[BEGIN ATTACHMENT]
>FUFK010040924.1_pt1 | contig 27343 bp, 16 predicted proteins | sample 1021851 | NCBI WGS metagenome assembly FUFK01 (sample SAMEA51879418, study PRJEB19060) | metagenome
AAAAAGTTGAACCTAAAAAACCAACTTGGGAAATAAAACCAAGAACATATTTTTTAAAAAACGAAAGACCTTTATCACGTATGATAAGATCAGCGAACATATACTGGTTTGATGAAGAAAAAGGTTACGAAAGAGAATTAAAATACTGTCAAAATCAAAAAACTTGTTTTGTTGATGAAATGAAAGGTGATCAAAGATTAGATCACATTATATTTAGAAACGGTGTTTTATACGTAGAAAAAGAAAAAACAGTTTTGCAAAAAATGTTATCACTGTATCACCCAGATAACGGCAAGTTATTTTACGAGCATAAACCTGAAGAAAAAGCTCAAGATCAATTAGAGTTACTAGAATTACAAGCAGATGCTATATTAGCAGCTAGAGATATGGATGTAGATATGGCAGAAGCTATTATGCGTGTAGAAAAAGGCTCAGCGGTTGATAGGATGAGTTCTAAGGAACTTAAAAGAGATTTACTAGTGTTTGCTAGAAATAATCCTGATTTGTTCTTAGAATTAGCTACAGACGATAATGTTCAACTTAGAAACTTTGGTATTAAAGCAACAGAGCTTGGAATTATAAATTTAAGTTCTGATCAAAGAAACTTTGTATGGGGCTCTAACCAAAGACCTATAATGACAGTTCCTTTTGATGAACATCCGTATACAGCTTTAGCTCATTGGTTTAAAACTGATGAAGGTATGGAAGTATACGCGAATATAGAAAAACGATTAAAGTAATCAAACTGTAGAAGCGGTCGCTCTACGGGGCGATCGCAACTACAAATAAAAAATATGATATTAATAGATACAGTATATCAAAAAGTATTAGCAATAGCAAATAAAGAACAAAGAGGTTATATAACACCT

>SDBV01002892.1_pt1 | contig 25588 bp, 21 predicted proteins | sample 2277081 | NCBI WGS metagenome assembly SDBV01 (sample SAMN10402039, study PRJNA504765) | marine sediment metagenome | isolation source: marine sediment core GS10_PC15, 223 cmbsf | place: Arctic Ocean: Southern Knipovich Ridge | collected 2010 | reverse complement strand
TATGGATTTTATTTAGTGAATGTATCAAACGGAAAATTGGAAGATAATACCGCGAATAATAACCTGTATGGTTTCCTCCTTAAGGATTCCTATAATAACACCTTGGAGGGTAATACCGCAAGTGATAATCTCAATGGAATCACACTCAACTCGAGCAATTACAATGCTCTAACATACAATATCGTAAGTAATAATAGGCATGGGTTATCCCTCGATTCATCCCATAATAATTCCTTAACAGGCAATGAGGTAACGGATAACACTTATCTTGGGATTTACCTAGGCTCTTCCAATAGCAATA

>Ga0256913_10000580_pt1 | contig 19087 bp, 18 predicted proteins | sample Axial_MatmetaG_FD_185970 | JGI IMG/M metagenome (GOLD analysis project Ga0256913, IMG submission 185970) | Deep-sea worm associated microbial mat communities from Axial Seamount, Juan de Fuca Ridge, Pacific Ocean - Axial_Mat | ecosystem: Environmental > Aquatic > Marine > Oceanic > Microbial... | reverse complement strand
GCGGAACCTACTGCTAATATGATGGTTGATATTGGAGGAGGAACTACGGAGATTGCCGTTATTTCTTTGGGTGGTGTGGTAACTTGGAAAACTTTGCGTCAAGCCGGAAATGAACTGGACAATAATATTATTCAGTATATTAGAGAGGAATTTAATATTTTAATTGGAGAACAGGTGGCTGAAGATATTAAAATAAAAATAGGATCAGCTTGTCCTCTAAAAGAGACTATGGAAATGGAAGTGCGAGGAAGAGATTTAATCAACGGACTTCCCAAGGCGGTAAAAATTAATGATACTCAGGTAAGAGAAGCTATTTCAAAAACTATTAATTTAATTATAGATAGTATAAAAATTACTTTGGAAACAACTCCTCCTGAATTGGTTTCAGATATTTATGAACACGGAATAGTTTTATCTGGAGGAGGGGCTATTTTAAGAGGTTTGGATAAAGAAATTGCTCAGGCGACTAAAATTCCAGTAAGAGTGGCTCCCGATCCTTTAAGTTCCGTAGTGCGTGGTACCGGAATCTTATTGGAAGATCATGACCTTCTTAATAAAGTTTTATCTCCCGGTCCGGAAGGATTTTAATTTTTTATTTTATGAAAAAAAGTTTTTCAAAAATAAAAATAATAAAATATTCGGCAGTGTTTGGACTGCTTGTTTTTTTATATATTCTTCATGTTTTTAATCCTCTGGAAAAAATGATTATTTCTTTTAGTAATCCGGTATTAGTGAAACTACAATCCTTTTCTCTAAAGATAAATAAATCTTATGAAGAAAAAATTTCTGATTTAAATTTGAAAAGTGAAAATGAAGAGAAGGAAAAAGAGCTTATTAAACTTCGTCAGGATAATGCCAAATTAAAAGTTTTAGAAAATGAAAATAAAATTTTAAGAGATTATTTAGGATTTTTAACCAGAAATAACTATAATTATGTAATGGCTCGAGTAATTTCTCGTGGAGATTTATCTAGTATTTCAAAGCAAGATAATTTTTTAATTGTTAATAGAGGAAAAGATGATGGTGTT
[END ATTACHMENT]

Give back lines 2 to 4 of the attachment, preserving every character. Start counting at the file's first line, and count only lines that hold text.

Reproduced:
AAAAAGTTGAACCTAAAAAACCAACTTGGGAAATAAAACCAAGAACATATTTTTTAAAAAACGAAAGACCTTTATCACGTATGATAAGATCAGCGAACATATACTGGTTTGATGAAGAAAAAGGTTACGAAAGAGAATTAAAATACTGTCAAAATCAAAAAACTTGTTTTGTTGATGAAATGAAAGGTGATCAAAGATTAGATCACATTATATTTAGAAACGGTGTTTTATACGTAGAAAAAGAAAAAACAGTTTTGCAAAAAATGTTATCACTGTATCACCCAGATAACGGCAAGTTATTTTACGAGCATAAACCTGAAGAAAAAGCTCAAGATCAATTAGAGTTACTAGAATTACAAGCAGATGCTATATTAGCAGCTAGAGATATGGATGTAGATATGGCAGAAGCTATTATGCGTGTAGAAAAAGGCTCAGCGGTTGATAGGATGAGTTCTAAGGAACTTAAAAGAGATTTACTAGTGTTTGCTAGAAATAATCCTGATTTGTTCTTAGAATTAGCTACAGACGATAATGTTCAACTTAGAAACTTTGGTATTAAAGCAACAGAGCTTGGAATTATAAATTTAAGTTCTGATCAAAGAAACTTTGTATGGGGCTCTAACCAAAGACCTATAATGACAGTTCCTTTTGATGAACATCCGTATACAGCTTTAGCTCATTGGTTTAAAACTGATGAAGGTATGGAAGTATACGCGAATATAGAAAAACGATTAAAGTAATCAAACTGTAGAAGCGGTCGCTCTACGGGGCGATCGCAACTACAAATAAAAAATATGATATTAATAGATACAGTATATCAAAAAGTATTAGCAATAGCAAATAAAGAACAAAGAGGTTATATAACACCT

>SDBV01002892.1_pt1 | contig 25588 bp, 21 predicted proteins | sample 2277081 | NCBI WGS metagenome assembly SDBV01 (sample SAMN10402039, study PRJNA504765) | marine sediment metagenome | isolation source: marine sediment core GS10_PC15, 223 cmbsf | place: Arctic Ocean: Southern Knipovich Ridge | collected 2010 | reverse complement strand
TATGGATTTTATTTAGTGAATGTATCAAACGGAAAATTGGAAGATAATACCGCGAATAATAACCTGTATGGTTTCCTCCTTAAGGATTCCTATAATAACACCTTGGAGGGTAATACCGCAAGTGATAATCTCAATGGAATCACACTCAACTCGAGCAATTACAATGCTCTAACATACAATATCGTAAGTAATAATAGGCATGGGTTATCCCTCGATTCATCCCATAATAATTCCTTAACAGGCAATGAGGTAACGGATAACACTTATCTTGGGATTTACCTAGGCTCTTCCAATAGCAATA